FRENCH ARMOURED CRUISERS 1887-1932
Reviewed by: ANDREW LAMBERT
This striking book addresses a largely forgotten era of rapid technological progress. The armoured cruiser was a short-lived type, and the French, who invented the concept, were their most enthusiastic exponents. They exploited new face-hardened steel armour to provide adequate protection for the hulls and weapons of warships, while water-tube boilers raised steam pressures and increased speed. Armoured cruisers were capital ships emphasising speed and endurance over the firepower of contemporary battleships. In the pre-Dreadnought era they could be used as a fast division in fleet battle, or operate as powerful commerce raiders.
In the mid 1880s Anglo-French relations deteriorated, the resulting Jeune Ecole naval strategy envisaged using fast armoured cruisers to attack Britain’s global commerce, while torpedo boats harassed shipping in the English Channel, and defended French ports against the British battlefleet. The torpedo boats proved unseaworthy, and the early armoured cruisers were too small for their role. French strategic choices drove technology choices, the organisation of naval procurement, technical development of guns, boilers, engines, fire control and the wider design process. The greatest weakness of seeking technological solutions to strategic problems in a period of rapid technological change was France’s consistent inability to match the pace of British construction. Frequently the British could observe, respond and take delivery of a solution before the French ship was in service.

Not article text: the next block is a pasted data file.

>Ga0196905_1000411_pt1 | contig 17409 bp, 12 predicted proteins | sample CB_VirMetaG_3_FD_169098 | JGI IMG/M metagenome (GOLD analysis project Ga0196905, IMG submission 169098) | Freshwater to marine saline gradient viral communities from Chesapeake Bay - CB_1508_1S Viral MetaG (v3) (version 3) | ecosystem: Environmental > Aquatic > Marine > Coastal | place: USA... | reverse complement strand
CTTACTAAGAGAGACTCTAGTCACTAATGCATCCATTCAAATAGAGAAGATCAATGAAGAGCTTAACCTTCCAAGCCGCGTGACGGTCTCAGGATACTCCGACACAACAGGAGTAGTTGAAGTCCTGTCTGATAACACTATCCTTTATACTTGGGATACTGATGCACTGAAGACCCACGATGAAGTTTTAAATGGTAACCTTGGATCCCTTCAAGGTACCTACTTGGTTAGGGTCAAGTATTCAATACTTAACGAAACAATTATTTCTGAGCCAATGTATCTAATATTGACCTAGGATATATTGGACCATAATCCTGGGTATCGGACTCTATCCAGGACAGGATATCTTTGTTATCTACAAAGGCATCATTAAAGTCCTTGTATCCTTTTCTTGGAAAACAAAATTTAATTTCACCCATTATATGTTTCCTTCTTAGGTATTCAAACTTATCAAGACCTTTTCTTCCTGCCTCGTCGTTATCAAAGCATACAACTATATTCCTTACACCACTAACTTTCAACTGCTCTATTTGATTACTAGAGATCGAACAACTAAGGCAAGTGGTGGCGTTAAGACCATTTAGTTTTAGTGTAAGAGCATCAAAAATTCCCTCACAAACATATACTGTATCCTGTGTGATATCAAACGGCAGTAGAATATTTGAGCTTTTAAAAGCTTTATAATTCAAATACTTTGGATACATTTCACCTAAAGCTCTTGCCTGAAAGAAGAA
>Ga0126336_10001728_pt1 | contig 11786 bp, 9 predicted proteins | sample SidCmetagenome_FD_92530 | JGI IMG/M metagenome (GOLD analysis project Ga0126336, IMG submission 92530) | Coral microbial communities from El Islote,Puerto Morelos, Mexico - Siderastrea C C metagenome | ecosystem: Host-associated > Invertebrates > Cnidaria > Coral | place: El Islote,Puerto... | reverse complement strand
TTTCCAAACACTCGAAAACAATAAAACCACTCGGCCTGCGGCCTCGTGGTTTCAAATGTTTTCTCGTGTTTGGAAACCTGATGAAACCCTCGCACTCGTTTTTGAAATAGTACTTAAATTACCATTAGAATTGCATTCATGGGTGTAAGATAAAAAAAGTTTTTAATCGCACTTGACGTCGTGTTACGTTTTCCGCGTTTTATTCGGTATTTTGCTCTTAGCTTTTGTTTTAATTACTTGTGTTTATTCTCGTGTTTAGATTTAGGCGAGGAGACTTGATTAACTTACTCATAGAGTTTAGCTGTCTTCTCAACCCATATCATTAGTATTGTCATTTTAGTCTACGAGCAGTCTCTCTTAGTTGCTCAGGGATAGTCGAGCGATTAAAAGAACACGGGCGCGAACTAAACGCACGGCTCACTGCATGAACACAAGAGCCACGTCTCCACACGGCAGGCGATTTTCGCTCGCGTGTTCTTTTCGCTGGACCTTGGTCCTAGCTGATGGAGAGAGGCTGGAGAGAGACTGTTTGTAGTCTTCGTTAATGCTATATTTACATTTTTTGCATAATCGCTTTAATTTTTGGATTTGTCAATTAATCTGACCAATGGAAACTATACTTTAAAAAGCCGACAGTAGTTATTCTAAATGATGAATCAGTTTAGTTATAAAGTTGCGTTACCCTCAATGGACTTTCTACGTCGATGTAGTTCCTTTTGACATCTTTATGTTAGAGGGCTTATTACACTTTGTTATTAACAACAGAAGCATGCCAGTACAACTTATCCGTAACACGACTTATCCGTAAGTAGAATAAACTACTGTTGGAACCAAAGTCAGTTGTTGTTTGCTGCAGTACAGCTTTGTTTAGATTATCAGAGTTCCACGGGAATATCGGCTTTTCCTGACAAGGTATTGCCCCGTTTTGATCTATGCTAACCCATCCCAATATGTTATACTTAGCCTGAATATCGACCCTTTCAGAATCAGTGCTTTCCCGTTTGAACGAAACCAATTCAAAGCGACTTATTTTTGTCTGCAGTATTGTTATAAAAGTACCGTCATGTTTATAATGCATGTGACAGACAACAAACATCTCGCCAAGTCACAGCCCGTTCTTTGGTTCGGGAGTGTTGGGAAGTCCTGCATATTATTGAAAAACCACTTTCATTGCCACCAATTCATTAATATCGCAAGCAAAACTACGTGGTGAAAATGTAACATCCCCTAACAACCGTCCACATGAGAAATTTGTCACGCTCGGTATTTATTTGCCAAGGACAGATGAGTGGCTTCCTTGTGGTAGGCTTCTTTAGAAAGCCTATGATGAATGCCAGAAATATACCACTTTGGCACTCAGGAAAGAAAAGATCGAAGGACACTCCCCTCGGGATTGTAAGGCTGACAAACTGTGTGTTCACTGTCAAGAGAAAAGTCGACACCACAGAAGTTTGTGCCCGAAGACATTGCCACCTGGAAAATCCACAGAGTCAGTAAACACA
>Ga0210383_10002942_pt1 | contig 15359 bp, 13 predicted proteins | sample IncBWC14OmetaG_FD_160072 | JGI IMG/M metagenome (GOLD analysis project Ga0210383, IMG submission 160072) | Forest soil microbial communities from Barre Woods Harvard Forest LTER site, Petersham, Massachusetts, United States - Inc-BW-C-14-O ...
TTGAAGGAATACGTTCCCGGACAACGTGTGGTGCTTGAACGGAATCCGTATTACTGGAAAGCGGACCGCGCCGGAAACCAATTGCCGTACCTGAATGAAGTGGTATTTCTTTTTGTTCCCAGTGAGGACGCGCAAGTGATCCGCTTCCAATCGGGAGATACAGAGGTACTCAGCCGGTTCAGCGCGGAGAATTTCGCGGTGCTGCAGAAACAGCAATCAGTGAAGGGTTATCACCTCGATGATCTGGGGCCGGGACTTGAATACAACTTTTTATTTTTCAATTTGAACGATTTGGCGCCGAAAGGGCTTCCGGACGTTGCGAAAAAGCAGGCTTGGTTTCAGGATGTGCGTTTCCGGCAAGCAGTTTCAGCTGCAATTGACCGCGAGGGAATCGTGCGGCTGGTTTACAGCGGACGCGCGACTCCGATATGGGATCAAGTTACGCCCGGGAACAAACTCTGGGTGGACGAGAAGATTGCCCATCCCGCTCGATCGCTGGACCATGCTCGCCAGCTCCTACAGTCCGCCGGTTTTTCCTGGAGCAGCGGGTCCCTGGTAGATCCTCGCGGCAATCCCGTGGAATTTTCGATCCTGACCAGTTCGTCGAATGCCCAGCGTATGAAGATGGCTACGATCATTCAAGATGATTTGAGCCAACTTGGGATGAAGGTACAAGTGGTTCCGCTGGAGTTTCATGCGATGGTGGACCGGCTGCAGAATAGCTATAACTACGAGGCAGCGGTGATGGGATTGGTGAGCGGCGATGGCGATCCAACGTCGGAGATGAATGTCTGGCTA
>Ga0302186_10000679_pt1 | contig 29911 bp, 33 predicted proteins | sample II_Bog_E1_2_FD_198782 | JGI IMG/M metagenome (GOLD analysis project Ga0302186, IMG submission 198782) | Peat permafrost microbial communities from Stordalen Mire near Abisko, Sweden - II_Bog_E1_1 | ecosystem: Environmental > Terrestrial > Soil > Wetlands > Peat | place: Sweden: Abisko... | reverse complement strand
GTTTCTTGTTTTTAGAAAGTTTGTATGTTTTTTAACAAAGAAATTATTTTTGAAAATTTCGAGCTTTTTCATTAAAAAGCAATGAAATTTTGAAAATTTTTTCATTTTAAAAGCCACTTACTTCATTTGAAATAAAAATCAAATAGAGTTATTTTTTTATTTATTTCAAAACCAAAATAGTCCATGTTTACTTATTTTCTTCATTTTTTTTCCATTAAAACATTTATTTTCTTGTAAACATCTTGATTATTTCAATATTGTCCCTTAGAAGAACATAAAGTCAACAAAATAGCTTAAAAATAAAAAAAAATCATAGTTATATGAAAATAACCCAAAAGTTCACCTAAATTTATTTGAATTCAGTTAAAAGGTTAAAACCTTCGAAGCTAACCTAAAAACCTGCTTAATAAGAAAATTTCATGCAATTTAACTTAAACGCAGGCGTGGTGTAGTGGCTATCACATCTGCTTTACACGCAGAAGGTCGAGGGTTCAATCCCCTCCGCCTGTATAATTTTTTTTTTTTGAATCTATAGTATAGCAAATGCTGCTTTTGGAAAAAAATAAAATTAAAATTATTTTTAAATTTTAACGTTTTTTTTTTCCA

While the first of the new ships, Dupuy de Lome, was a relative failure it created a strategic sensation, generating a British response. Between 1887 and 1905 France ordered 26 of these ships, of increasing size, speed and firepower, along with a number of smaller protected cruisers. Two armoured cruisers were named for eminent historians…. others for naval heroes and contemporary republican statesmen. The City of London, alarmed by the threat the ships, and the ideology they espoused, posed to its’ business model, demanded a response. The French armoured cruiser programme’s impact can be traced in the massive increase in British spending on similar ships in the 1890s and early 1900s. French armoured cruisers drove a large section of British strategic thinking for 15 years, and shaped the largest British ships, notably the Powerful and Drake classes, both focussed on high sustained speed to counter French designs.